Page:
Italian gnocchi recipe (i.e. trying to cook away the coronavirus pandemic)

Elise Wanger Zell
6 min readMar 28, 2020


When you’re under quarantine during a global pandemic, you’re probably looking for recipes with similar qualities to your first-ever romantic date: pointlessly time-consuming and dirt cheap. And while you’re obviously horrified as you read the apocalyptic headlines about life in northern Italy, somewhere in the back of your mind as you read about Milan and Modena you’re also starting to crave some classic Italian cuisine, am I right? Too bad your favorite little Italian place is either closed or so overwhelmed with deliveries that by the time your order of pasta arrives it could best be used as a rubber ball for your dog.

Luckily, however, fresh homemade gnocchi is unbelievably cheap and easy, not to mention the most exciting possible thing to do when you can’t go anywhere (once again, the first girlfriend analogy probably still fits).

So here is my Day #22 of quarantine recipe from our apartment in Bologna:

Gnocchi cacio e pepe (i.e. gnocchi with pecorino cheese and black pepper…a fun twist on the classic Roman pasta dish, tonnarelli cacio e pepe).

Serves 4 (***or one day-drunk in quarantine***)



· 1 pound of potatoes

· 1 cup flour

(That’s it. For real. FOUR servings of deliciousness for the price of a stamp. I know this because I just bought a stamp for the first time in a decade in order write my neighbor, because the loneliness of quarantine is eating away at my very sense of existence…)


1. Scrub your hands with soap and water until you see blood.

2. Peel the potatoes. This is also a great time to cry of loneliness, as tears can serve as an excellent low-sodium alternative to salt. If you find dried blood in the potatoes, don’t worry, as you’ll need all the extra iron you can get once supermarkets run out of nutritional supplements.

3. Cut the potatoes up into cubes with a dull knife. Don’t use a sharp knife because if you slice off a finger you can’t go to the hospital. Hospitals are already past capacity.

4. If you have a microwave, put the cubed potatoes in the microwave for 10–15 minutes, with a small glass of water inside. Stand as close to the microwave as possible while it’s cooking the potatoes, in hopes that the radiation will give you a coronavirus-immunity mutation. Or at least a brain tumor with some fun hallucinations.

(4a. If you don’t have a microwave, boil the potatoes whole, with the skins, then peel and dice them after they’re cooked. Feel free to stick your hand inside the pot to feel the boiling water on your skin. At least you’ll feel something.)

5. Once you have soft, peeled, diced potatoes, violently mash them with a fork. Pretend that they’re all your exciting plans and aspirations for 2020. Watch them fall apart.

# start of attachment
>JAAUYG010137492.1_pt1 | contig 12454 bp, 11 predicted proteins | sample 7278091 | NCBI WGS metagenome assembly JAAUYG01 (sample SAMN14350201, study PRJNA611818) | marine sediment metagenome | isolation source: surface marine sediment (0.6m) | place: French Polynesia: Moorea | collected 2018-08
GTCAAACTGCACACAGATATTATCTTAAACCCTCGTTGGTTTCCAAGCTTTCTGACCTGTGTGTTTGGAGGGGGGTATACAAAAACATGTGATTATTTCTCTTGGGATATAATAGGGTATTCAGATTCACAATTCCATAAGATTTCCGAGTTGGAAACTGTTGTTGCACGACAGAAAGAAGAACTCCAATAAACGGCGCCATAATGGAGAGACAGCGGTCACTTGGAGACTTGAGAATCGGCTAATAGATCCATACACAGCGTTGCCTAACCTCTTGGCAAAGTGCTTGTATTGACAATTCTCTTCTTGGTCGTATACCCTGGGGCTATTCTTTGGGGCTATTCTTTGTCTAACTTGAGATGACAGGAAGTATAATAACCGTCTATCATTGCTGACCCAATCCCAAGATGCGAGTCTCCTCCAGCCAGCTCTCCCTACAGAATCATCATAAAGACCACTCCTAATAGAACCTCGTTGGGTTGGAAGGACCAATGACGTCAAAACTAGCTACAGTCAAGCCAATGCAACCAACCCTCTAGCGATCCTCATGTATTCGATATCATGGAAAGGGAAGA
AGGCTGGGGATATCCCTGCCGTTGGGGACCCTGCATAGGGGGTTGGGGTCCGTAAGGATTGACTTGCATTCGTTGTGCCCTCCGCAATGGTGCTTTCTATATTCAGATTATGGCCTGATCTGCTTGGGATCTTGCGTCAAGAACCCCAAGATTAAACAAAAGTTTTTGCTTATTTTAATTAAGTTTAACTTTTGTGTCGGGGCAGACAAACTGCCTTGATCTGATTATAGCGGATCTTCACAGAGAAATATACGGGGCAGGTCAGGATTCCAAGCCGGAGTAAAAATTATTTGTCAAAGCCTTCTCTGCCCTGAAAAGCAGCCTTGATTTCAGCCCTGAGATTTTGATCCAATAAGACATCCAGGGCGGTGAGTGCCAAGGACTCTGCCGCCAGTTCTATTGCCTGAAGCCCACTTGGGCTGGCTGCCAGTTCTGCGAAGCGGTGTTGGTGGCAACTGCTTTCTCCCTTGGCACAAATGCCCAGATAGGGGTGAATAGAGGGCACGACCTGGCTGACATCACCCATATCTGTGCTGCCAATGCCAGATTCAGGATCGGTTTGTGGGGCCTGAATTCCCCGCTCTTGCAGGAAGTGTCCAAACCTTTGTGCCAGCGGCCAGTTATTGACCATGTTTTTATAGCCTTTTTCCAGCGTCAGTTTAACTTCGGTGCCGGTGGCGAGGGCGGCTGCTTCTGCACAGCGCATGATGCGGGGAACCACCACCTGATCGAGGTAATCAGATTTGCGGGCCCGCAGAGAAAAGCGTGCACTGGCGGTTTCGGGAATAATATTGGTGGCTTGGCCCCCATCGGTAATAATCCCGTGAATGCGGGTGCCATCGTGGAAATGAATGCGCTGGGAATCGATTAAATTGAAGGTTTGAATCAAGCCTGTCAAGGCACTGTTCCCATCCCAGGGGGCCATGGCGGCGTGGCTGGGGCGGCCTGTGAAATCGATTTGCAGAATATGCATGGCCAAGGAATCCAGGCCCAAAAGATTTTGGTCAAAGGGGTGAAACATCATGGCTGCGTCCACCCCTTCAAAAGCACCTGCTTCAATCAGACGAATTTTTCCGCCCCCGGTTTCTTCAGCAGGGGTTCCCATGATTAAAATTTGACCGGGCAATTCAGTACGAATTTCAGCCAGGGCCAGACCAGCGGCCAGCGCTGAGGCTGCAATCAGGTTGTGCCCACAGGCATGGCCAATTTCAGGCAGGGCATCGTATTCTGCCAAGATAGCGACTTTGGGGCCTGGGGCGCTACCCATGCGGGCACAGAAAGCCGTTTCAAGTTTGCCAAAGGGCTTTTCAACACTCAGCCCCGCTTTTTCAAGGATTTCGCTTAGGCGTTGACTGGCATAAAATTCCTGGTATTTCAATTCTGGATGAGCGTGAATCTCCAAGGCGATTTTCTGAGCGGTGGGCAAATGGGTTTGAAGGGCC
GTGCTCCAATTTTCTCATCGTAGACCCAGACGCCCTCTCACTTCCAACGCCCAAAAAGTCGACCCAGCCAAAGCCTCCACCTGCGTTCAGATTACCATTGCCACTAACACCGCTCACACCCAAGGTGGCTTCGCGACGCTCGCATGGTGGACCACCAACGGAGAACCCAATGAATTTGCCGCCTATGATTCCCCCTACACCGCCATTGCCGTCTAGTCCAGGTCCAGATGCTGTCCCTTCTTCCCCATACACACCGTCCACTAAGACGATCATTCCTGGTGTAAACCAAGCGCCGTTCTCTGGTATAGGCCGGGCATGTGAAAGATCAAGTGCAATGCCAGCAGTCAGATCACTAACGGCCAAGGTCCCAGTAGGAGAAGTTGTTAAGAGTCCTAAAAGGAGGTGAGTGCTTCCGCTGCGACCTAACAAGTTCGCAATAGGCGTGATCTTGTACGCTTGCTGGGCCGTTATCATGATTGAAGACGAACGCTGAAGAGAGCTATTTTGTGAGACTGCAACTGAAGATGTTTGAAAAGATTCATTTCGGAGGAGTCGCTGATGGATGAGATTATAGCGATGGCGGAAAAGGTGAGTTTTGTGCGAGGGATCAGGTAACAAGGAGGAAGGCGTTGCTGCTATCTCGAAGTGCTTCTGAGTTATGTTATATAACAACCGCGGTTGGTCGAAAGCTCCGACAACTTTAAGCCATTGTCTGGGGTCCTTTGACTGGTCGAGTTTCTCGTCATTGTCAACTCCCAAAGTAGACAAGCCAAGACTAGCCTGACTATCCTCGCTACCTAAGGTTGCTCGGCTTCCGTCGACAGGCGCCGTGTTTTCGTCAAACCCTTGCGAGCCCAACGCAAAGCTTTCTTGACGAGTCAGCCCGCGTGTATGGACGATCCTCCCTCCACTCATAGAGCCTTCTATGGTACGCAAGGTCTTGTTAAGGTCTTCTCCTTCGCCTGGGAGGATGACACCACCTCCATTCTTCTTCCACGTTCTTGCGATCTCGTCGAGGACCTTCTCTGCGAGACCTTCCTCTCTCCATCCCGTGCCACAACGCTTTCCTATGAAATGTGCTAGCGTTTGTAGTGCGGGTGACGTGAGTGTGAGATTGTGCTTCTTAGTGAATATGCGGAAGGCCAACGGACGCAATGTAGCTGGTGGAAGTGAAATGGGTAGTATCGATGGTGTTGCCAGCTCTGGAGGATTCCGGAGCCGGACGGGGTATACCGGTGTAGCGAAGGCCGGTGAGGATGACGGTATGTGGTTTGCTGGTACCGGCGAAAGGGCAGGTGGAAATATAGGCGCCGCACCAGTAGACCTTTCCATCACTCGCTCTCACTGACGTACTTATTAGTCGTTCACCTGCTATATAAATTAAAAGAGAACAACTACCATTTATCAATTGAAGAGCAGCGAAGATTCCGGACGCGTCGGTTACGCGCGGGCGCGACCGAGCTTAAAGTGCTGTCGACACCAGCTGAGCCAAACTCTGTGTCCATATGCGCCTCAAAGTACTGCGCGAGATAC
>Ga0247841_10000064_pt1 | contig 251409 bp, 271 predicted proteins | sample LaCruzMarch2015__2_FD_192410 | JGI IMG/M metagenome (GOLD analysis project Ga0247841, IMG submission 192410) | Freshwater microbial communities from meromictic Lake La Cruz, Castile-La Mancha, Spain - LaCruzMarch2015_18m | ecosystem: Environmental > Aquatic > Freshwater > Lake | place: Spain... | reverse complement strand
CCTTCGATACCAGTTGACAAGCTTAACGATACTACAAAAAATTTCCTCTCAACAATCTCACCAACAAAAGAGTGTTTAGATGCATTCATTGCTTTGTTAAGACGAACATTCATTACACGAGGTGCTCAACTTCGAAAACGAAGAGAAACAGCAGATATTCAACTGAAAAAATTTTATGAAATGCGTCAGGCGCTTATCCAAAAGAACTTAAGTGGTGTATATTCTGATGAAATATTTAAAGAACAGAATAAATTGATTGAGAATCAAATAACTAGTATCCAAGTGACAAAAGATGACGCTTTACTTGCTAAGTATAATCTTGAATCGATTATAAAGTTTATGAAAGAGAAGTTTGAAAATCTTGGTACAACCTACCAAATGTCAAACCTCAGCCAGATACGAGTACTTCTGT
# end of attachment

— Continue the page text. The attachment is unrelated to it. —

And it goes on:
6. Spread the mashed potatoes on a large board or countertop. If you didn’t produce enough tears, add some table salt on top. Wait for your hopes and dreams — sorry, potatoes — to chill to a tepid room temperature.

7. Now smash them into one concentrated ball, where they can’t move or spread out or feel the sun. Make the ball even more constricted. Tighter.

8. Now suffocate yourself — I mean your potatoes! — with flour. All-Purpose flour is fine, but if the specialty store still has Italian 00 flour and you want to pretend you still have expendable income for small luxuries in life, go for the imported 00.

9. Keep adding flour and mashing it into your potatoes until you start to consider changing out of your pajamas.

10. Once the potato and flour are so uniformly blended together that they feel like Monday morning and Friday night — because every day is the exact same as the one before it, and what’s the difference anymore anyway? Why do we even still have days of the week? — flatten out the dough with a rolling pin, or an empty wine bottle, because you probably don’t have a rolling pin but you sure as hell have empty wine bottles. Make sure to sprinkle some flour on top and underneath, so the dough doesn’t stick to the surface like your ass to the couch after 10 hours of mindless, quarantine-numbing Netflix.

11. Cut the flattened dough into long strips with your dull knife. Think about how the strips are all the same, one after another…

12. Roll up the strips into ropes. Ropes can be used to escape out windows. Maybe you could use this dough to… no. No. No. Stop thinking about it. Stay inside.

13. Cut up the ropes into small individual pieces of gnocchi. Each piece must be separated from the others. Keep them apart. If they won’t stay apart, smother them with flour until they can’t touch.

14. Put the separate, individual pieces of gnocchi into the boiling water.

15. When they float to the top (perhaps in hopes of witnessing sunlight), they’re ready to be swallowed into the dark abyss of your insides.



· One teaspoon of crushed black pepper

· 7 ounces of grated pecorino cheese (or a mix of parmesan/gran padano if you can’t find pecorino)


1. Cover the cooked gnocchi in crushed black pepper. When the pepper makes you sneeze, start Googling coronavirus symptoms for the thousandth time.

2. Take a bunch of grated pecorino cheese in a bowl. I wrote 7 ounces, but in all honesty, I would put about a pound. Because eating cheese is our only comfort right now.

3. Scoop one or two ladles of the hot starchy water you used to boil the gnocchi and mix it with the cheese until it’s creamy enough to make you orgasm. Remember that you and cheese are your safest sex partners during a pandemic.

4. Toss the peppery gnocchi with the melty cheese. Put a small serving on a plate for an Instagram picture, then eat the rest directly from the pan with your hands.

I hope you all enjoy this classic Italian recipe. Stay safe. Stay sane. Watch your fucking hands.



Elise Wanger Zell

If it involves words, count me in. Currently living in Bologna, Italy.